Saturday, April 30, 2016

Edward Bellamy and Socialist Science Fiction - 25 Books to Download


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Looking Backward: 2000-1887 is a utopian Socialist science fiction novel by Edward Bellamy, that was first published in 1888. According to Erich Fromm, Looking Backward is "one of the most remarkable books ever published in America".

In 1897 Bellamy wrote a sequel, _Equality_, dealing with women's rights, education and many other issues. Bellamy wrote the sequel to elaborate and clarify many of the ideas merely touched upon in _Looking Backward_.

The success of Looking Backward provoked a spate of sequels, parodies, satires, and skeptical dystopian responses. The result was a "battle of the books" that lasted through the rest of the 19th century and into the 20th. The back-and-forth nature of the debate is illustrated by the subtitle of Geissler's 1891 Looking Beyond, which is "A Sequel to 'Looking Backward' by Edward Bellamy and an Answer to 'Looking Forward' by Richard Michaelis".
William Morris's 1890 utopia News from Nowhere was partly written in reaction to Bellamy's utopia, which Morris did not find congenial.

Contents of download:

Equality by Edward Bellamy 1908 [Equality is a utopian sequel to Looking Backward. The book contains a minimal amount of plot; Bellamy primarily used Equality to expand on the theories he first explored in Looking Backward.]

Looking further Forward - An Answer to "Looking Backward" by Edward Bellamy (1890), by Richard C. Michaelis [Julian West discovers that utopia is on the verge of collapse. A series of dialogues with a janitor (who used to be a professor but was fired when he criticized the state) discuss how controlled capitalism is superior to socialism. A bloody massacre erupts when a jilted lover of Edith Leete (West's beloved in Looking Backward) leads a violent revolution.]

Looking Beyond (1891), by Ludwig A. Geissler [In this tale, the violent revolution presented at the end of Richard Michaelis's book becomes Julian West's nightmare, and so never happened. West learns that the janitor he has been talking to is wrong on all points, and a debate between a supporter and a skeptic of the future society ends with Bellamy's utopia triumphant. Also, Earth establishes communication with Mars.]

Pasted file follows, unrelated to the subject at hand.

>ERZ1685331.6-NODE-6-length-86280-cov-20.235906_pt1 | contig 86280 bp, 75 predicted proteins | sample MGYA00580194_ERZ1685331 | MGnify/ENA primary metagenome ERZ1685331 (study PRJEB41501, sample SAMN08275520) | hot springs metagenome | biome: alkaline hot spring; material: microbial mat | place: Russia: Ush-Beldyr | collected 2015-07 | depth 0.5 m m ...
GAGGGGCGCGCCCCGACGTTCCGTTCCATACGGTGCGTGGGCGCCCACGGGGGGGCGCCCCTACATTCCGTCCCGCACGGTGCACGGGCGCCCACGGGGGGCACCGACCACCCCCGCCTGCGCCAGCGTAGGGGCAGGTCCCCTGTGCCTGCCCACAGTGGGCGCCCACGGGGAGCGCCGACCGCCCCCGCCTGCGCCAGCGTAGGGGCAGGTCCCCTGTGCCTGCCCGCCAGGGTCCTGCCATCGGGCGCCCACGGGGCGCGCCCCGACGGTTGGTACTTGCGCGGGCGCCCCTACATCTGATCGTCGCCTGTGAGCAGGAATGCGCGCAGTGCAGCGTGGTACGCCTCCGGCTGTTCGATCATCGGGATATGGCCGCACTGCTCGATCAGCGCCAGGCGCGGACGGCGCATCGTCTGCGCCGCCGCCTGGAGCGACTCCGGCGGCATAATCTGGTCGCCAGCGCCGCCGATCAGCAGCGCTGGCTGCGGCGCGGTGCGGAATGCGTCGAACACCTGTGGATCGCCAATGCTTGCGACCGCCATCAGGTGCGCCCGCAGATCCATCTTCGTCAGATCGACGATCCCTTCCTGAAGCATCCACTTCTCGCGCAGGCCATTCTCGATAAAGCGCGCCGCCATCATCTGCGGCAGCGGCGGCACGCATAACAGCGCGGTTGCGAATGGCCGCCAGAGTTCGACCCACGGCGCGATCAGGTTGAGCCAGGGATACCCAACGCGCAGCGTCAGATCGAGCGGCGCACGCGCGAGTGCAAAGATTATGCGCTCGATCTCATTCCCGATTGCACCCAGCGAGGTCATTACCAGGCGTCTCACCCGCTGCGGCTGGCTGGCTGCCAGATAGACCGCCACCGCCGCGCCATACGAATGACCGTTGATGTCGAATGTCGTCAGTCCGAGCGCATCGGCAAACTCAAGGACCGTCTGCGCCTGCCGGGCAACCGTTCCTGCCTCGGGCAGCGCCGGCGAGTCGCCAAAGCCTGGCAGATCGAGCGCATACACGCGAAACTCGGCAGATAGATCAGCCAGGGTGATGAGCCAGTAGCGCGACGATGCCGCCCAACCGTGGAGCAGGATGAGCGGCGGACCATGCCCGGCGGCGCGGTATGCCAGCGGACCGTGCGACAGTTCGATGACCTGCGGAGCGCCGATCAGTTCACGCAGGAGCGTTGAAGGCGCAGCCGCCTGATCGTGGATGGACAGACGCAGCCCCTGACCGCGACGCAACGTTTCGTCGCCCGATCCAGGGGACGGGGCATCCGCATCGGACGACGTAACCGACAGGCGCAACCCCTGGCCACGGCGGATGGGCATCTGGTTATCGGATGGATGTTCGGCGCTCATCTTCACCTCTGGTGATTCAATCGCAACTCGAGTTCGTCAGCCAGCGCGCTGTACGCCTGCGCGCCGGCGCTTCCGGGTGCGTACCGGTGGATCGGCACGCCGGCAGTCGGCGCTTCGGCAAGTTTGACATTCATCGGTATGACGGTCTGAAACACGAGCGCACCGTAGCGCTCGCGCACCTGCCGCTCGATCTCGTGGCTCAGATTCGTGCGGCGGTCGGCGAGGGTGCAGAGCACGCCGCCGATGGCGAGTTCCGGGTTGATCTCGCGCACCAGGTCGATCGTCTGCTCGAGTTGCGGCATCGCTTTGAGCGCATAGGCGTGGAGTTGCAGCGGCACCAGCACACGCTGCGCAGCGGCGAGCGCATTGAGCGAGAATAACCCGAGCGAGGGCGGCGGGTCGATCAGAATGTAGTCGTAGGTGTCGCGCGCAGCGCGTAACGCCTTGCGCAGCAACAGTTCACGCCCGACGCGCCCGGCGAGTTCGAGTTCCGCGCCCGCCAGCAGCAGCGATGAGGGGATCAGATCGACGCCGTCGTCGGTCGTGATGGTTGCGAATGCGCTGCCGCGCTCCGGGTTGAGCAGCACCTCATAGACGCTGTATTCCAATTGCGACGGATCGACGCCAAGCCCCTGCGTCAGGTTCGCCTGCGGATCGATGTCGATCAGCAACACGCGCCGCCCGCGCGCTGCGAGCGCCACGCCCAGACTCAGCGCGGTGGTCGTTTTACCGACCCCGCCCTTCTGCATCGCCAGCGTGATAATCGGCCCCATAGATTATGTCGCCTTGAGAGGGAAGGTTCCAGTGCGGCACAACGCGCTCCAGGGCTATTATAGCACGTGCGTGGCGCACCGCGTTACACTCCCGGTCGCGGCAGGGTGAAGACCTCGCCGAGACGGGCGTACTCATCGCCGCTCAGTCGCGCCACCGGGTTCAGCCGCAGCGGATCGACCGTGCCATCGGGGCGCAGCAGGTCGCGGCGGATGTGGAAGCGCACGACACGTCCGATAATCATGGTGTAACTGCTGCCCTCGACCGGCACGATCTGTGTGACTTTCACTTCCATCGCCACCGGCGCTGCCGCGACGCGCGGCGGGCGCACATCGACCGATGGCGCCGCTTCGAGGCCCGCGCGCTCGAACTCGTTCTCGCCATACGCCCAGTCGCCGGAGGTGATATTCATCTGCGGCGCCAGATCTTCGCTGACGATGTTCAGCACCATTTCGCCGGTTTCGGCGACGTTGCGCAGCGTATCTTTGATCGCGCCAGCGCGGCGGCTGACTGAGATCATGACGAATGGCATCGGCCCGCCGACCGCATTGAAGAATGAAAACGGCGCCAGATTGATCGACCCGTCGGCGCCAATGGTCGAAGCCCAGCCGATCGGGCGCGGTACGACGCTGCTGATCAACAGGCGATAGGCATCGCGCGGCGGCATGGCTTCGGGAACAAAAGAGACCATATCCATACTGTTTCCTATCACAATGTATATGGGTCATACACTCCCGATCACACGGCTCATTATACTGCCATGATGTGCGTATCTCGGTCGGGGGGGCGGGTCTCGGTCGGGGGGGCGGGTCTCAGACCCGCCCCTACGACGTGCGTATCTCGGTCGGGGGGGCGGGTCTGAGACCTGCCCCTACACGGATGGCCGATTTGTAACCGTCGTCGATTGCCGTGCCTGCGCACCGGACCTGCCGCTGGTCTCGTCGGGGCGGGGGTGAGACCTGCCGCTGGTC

Looking Further Backward (1890), by Arthur Dudley Vinton [China invades Bellamy's utopian America. As the utopian United States has abolished the military, only Julian West understands war and what is at stake — however, no one will listen to him as they are unable to think for themselves because the future system has abolished individuality.]

Speaking of Ellen (1889), by Linn Boyd Porter (Albert Ross) [Excerpt: But where is our great mother, the State she cried, throwing back her head with a superb motion. "The State, which claims our allegiance, which seizes our substance for its revenues, which drafts our brothers into its armies, which punishes our treason even with death! Every child that is born adds to its strength and glory! We who make the State, how long shall we appeal to it in vain!"]

Mr. East's Experiences in Mr. Bellamy's World: Records of the Years 2001 and 2002 by Conrad Wilbrandt 1891 [Mr. Ost, a German, reads Looking Backward and decides to try being mesmerised. He awakens in the future society of Looking Backward, only to discover it is full of shoddy goods, poor wages, and sexual favoritism.]

Looking Within: The Misleading Tendencies of "Looking Backward" Made Manifest (1893), by J. W. Roberts [The narrator, James North, acquires a potion that allows him and his beloved to sleep in suspended animation for several years. They first awaken in 1927 to discover the United States in open class warfare. They sleep again and awaken in 2000 and meet Julian West, Dr. Leete and other denizens of Bellamy's utopia. They discover rampant favoritism and a society on the brink of collapse. Sleeping again, they awaken in 2025 to find that society has returned to capitalism to survive.]

Young West: A Sequel to Edward Bellamy's Celebrated Novel "Looking Backward" (1894), by Solomon Schindler [describes the adventures of Julian West's son, who (after discovering a way to make sewage useful) becomes president of the future utopia.]

Looking Forward (1906), by Harry W. Hillman [describes a revolution in electricity that will help bring about Bellamy's world.]

News From Nowhere by William Morris 1890 [William Guest, falls asleep after returning from a meeting of the Socialist League and awakes to find himself in a future society based on common ownership and democratic control of the means of production. In this society there is no private property, no big cities, no authority, no monetary system, no divorce, no courts, no prisons, and no class systems. This agrarian society functions simply because the people find pleasure in nature, and therefore they find pleasure in their work.]